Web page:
Its first wing, the 50th TCW, became operational on
17 October 1943. A second wing, the 52nd TCW, arrived from Sicily on 17 February 1944. Its five groups had participated in the large airborne assault during the Allied invasion of Sicily and had flown combat jumps on a smaller scale in Italy. On 11 March 1944the final troop carrier wing assigned to the command, the 53rd TCW, arrived from the United States along with five groups that had just completed their operational training. The command grew to a total of 14 groups when the 315th TCG was taken off transport duties in the Mediterranean and assigned two additional squadrons to bring it up to full TO&E, and when the newly created 442d TCG arrived from the United States.
These groups went into training for the invasion of France as they arrived in Britain. The groups of the 50th and 52nd Wings began intensive night formation training that included practice jumps with the airborne divisions assigned to them, which continued through April, when the division commanders decided to stop further unit jump training. The 53rd TCW began training at the beginning of April but had virtually no troop experience until mid-May, when they began a series of mock night operations to raise their level of training to those of the other eight groups. Five groups also conducted night training in glider assaults in both April and May. By
June 1IX TCC had approximately 1,200 C-47s and 1,400 gliders assigned, and 950 crews for each.
At the end of February 1944, using equipment and personnel from the 52nd TCW, the command established a training unit for airborne division pathfinders and the air crews that would deliver them. The Command Pathfinder School was redesignated the 1st Pathfinder Group (Provisional) in August 1944.
IX TCC delivered both the 82nd Airborne and 101st Airborne Divisions in the
American airborne landings in Normandyon 6- 7 June 1944. In August the command was assigned to the First Allied Airborne Army, which from 17- 25 September 1944, landed both American divisions, the British 1st Airborne Division, and the Polish 1st Independent Parachute Brigadein Holland during Operation Market. The 50th TCW moved to bases in France in September as well.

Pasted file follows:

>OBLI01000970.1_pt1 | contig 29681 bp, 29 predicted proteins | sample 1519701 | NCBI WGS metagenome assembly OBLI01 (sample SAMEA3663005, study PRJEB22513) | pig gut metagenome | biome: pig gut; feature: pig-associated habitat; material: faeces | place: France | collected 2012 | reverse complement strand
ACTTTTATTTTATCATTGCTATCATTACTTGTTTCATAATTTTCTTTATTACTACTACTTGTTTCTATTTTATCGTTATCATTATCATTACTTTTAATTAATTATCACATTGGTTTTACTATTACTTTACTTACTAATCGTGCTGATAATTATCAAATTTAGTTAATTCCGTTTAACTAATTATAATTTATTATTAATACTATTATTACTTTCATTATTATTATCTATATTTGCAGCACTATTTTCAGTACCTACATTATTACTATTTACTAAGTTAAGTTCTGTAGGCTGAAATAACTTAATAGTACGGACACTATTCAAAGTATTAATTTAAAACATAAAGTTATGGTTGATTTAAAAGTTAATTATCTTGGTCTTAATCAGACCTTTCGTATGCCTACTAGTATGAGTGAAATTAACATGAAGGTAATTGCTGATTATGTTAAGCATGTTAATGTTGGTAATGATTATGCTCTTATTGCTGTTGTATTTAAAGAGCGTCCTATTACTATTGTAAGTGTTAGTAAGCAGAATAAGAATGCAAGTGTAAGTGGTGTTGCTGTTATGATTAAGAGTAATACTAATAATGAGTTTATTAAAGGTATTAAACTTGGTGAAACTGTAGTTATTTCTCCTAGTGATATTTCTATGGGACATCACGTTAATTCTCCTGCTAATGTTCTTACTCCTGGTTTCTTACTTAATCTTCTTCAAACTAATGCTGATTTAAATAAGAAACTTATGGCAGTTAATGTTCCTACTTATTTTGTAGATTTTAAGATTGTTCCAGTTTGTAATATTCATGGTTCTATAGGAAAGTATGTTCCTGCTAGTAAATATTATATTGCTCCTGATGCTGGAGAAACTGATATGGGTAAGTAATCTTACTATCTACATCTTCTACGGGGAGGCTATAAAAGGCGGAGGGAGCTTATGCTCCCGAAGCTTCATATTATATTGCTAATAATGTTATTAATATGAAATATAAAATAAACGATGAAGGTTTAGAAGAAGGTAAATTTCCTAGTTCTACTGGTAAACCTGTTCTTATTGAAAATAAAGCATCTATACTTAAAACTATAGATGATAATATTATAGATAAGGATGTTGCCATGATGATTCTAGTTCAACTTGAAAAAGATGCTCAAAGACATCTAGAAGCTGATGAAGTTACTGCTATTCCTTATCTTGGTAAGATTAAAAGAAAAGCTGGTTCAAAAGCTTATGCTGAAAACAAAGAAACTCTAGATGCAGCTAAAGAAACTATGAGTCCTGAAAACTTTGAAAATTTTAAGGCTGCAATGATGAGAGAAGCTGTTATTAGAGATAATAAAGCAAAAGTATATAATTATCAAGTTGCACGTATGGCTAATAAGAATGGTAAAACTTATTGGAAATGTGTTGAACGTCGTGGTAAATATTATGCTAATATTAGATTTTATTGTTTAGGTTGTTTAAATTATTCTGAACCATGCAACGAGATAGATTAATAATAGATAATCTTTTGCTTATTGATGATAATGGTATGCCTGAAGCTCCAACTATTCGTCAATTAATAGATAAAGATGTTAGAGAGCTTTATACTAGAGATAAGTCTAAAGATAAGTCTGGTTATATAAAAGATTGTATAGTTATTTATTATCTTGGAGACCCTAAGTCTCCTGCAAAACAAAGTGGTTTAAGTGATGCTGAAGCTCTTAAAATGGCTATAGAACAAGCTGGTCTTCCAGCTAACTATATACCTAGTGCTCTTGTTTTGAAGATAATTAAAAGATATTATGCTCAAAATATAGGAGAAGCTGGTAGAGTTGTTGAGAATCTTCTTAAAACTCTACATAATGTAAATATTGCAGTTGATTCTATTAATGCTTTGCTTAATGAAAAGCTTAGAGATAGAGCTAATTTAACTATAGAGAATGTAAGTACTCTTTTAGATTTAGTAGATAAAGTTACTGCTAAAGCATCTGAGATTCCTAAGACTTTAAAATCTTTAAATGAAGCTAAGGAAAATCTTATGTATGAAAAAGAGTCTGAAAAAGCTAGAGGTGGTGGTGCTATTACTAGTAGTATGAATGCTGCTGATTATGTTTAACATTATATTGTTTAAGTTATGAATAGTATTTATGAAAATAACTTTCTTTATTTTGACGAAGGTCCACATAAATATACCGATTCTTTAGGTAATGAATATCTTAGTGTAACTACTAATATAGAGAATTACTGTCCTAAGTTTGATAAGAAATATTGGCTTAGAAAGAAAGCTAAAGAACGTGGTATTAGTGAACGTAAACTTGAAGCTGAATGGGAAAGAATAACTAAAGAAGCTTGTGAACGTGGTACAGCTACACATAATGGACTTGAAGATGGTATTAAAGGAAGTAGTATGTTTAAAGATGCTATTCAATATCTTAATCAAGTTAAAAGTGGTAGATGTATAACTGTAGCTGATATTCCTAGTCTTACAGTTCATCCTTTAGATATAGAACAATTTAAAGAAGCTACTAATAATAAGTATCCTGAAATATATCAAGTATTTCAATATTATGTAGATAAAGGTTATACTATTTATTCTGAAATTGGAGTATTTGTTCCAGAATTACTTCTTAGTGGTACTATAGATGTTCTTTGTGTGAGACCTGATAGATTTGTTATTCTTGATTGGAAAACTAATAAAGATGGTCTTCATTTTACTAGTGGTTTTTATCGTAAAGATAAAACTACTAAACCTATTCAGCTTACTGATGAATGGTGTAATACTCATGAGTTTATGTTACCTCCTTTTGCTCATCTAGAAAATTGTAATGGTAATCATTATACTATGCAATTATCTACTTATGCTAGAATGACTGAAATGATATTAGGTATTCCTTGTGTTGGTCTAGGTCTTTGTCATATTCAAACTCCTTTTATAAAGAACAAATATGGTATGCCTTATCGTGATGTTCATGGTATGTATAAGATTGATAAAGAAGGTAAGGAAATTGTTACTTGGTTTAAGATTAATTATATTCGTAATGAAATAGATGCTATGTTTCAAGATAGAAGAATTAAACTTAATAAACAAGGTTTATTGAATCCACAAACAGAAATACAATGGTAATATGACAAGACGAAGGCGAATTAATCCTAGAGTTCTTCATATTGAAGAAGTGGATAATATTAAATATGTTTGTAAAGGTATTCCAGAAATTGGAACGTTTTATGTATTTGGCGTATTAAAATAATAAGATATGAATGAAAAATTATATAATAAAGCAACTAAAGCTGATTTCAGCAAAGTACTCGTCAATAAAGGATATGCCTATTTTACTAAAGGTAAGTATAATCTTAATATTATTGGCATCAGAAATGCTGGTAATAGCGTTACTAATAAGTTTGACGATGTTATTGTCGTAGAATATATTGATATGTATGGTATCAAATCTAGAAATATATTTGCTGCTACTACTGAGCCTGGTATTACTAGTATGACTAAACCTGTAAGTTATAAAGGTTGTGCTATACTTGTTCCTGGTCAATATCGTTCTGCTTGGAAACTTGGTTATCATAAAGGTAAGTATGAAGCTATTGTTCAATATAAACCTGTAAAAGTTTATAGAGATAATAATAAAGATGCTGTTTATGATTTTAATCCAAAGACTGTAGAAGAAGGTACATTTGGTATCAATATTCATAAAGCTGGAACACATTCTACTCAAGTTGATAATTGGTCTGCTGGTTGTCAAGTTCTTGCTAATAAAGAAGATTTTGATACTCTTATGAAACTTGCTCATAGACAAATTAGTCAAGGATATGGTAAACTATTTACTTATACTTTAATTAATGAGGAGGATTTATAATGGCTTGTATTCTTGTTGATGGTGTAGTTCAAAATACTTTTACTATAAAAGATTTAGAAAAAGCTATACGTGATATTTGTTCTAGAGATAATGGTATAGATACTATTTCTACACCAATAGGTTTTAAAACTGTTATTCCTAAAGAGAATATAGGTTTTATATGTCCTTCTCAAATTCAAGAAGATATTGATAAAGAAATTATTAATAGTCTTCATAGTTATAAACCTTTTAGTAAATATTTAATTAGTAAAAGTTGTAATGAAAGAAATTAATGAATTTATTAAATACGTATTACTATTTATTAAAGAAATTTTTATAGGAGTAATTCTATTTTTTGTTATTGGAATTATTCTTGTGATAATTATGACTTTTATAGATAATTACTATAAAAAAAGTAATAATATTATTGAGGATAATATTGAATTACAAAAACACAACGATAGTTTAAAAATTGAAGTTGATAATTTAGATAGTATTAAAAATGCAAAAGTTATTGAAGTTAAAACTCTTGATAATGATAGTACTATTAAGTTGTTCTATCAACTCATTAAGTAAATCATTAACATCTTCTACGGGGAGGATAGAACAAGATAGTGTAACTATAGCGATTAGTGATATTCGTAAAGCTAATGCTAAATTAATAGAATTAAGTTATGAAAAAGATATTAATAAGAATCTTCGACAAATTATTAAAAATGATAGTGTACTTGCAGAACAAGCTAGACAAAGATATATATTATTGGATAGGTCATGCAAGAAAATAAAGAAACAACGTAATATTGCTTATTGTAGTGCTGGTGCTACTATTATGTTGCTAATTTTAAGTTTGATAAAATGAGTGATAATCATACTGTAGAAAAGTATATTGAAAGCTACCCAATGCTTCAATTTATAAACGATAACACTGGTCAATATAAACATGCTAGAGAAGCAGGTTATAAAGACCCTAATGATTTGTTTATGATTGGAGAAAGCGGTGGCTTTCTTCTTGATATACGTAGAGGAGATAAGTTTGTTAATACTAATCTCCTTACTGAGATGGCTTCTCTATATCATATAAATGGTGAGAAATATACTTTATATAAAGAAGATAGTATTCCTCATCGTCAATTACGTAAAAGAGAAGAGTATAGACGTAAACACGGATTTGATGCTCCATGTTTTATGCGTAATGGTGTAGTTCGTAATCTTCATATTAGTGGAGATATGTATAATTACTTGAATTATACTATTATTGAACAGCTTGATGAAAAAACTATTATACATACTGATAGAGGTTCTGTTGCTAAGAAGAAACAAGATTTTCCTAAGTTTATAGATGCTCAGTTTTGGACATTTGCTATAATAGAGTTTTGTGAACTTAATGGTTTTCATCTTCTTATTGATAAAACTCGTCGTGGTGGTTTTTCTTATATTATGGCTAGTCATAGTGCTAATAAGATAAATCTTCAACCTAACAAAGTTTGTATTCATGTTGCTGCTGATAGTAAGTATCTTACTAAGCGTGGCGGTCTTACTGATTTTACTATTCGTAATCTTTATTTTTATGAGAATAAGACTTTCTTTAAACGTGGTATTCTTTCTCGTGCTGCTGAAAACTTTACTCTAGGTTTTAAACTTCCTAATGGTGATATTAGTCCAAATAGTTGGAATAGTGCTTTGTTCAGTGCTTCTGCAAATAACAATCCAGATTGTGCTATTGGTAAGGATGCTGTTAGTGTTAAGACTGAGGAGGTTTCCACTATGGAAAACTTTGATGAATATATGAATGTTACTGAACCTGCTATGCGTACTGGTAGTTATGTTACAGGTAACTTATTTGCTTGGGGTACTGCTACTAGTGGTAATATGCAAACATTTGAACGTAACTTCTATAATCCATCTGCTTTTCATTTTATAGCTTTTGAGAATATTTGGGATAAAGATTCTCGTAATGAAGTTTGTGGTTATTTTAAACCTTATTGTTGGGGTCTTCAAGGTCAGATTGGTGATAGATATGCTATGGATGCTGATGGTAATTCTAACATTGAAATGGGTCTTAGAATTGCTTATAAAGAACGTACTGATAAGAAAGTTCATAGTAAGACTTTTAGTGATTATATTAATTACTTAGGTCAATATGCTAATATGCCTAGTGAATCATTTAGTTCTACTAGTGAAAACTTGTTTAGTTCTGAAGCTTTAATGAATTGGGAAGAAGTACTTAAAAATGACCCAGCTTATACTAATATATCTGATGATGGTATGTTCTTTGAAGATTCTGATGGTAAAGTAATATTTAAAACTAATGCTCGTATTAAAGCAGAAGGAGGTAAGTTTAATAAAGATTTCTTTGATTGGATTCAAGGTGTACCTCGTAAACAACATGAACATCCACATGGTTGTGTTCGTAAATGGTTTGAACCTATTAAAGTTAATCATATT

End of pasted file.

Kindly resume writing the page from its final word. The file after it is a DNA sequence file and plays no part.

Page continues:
In February and March 1945 all but two groups of both the 52d and 53rd wings also relocated to bases in
France. The command carried out extensive formation training for Operation Varsity, an airborne assault across the Rhine River, and executed it on 24 March 1945, delivering the U.S. 17th Airborne Division. three groups of the 52nd TCW were detached to return to England and carry the British 6th Airborne Divisionin the assault.
IX Troop Carrier Command transferred from the UK to the United States without equipment or personnel on
5 September 1945to Stout Field, Indiana, where it was reconstituted. On 1 February 1946command headquarters shifted to Greenville Army Air Base, South Carolina, in preparation for inactivation, which took place 31 March 1946. On 8 October 1948the United States Air Force, now a separate military service, disbanded the command permanently.
IX Troop Carrier Command had two commanders during its existence. Brigadier General Benjamin F. Giles commanded IX TCC between its activation on
16 October 1943and 25 February 1944, although he was a caretaker commander until the arrival of its operational commander, Major General Paul L. Williams. Williams commanded IX TCC for the remainder of war, to 12 July 1945, and again in the United States after its redeployment from Europe, from 5 November 1945to 31 March 1946.